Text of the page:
A chieftain of the Peoples Democratic Party (PDP) and former governorship aspirant in Lagos State, Owolabi Salis, has described the coming together of opposition parties to form the All Progressives Congress (APC) as a welcome development that is good for the nation’s democracy.
He however said no amount of merger by the opposition can defeat the PDP.
“The merger of three or four parties is a good idea. It is good for our politics, it is going to make PDP sit up and also make it stronger as the challenges will be favourable.
“So I think I love what is going on, but I do not see the APC defeating the PDP the way I see the party and the way I see Nigeria,” he said while fielding questions from newsmen in Lagos.
“In Nigeria I don’t see any opposition party defeating PDP. If PDP has to be defeated, PDP will defeat PDP. This is because the real people, the quality people are all in PDP, so PDP has to defeat PDP,” he added.
He recalled that in Lagos State for example, the PDP had been defeating PDP since 2003.
He, however, assured his followers that he would remain a staunch member of the PDP.
“In 2003, you will recall that certain personalities left PDP to help the old AD to win the general elections then and they were given commissioners and some other positions.
“In 2007, the followers of the late Mr. Funsho Williams defected from the PDP to join the ACN and won the election and they were rewarded with the office of the Secretary to the State Government and about four or five commissioners. Then in 2011, the same thing re-occurred,” he said.
Salis, a lawyer, also attributed the defeat of the PDP in Lagos State over the years to what he called “a lot of bad management in the leadership of PDP”, saying the issue is being resolved by the current national chairman of the party, Alhaji Bamanga Tukur.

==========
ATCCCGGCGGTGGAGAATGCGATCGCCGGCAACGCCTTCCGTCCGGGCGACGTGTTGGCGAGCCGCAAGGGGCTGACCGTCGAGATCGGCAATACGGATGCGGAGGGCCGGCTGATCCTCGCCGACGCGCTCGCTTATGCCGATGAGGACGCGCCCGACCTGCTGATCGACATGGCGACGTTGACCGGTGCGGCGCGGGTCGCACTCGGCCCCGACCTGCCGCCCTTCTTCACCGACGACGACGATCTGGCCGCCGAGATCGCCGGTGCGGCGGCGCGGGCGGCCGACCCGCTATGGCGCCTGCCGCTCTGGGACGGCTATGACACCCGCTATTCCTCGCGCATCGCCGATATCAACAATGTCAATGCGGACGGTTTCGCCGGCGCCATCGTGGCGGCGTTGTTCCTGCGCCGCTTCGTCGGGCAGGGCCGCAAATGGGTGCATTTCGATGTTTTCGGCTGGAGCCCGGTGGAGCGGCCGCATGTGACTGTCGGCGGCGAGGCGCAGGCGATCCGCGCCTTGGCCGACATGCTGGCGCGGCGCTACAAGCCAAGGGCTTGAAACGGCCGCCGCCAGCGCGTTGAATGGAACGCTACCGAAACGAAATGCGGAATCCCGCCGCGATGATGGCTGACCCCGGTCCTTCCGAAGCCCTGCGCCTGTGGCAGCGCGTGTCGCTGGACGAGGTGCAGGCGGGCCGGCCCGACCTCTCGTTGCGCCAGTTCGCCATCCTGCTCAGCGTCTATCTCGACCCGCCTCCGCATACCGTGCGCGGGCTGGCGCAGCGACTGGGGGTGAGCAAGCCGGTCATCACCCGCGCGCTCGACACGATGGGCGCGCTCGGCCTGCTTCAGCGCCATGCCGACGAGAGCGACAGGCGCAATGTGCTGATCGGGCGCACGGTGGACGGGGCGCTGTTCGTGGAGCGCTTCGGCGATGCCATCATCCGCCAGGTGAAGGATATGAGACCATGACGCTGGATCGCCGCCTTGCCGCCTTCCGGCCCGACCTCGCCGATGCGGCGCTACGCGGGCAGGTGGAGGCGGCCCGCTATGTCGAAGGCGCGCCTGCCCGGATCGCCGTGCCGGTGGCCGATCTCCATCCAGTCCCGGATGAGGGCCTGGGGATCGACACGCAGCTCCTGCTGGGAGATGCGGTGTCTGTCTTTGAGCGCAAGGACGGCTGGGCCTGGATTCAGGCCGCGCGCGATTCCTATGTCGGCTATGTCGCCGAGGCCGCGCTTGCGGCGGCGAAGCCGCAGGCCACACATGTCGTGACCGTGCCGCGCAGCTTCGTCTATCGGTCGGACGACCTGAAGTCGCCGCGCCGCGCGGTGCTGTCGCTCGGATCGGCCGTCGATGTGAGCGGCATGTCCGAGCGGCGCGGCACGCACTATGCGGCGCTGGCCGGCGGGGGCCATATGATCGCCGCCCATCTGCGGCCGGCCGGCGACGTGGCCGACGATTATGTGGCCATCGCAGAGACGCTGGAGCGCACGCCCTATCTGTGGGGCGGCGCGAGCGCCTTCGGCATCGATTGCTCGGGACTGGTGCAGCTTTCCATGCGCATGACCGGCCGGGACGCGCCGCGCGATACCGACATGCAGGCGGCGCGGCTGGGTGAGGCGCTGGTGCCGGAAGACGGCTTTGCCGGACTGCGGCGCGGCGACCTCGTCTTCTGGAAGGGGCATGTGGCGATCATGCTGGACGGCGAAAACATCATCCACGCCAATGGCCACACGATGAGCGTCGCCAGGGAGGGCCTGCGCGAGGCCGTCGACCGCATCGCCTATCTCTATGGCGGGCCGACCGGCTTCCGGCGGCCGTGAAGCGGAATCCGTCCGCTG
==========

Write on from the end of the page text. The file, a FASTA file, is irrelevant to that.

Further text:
He said he would remain in PDP because PDP is the real democratic party and the party has a great chance of winning the election in 2015 in Lagos State because of its membership strength.
Commenting on how to combat insecurity in the country, Salis called for political will from the powers that be and engaging people in the grass roots.
“In Nigeria, we talk but those who are expected to act fail to act as at when due,” he said, adding, “that is why this Boko Haram insurgency is not being addressed quickly and is now becoming a big problem and a monster to the country.”
He canvassed the adoption of what he called the traditional approach that involves the grassroots scanning by security agencies to fish out where bad people are perpetuating their nefarious acts.
He added: “You know there are 7,000 wards in the whole of the country and use the grassroots scanning by security agencies to identify the supposedly bad wards. The arrest of the leaders involved in perpetuating breach of peace in those wards would lead to the arrest of their members.’’
Salis, however, lauded the declaration of the state of emergency in Yobe, Borno and Adamawa states as part of efforts to curtail insurgency.
While bemoaning the rate of youth unemployment in the country, the politician said because he considered the matter as very serious, he has had to personally write the president on it and proposed a project he called grassroots’ governance.
“This grassroots’ governance is a way of tapping into the intelligence of the youths at the grassroots and the government would be assisting them to fund such.
“The government would put in place an accounting system that would ensure that the funds are disbursed at ward levels to the youths in groups and ensure that they are spent on what it is meant for,” he said.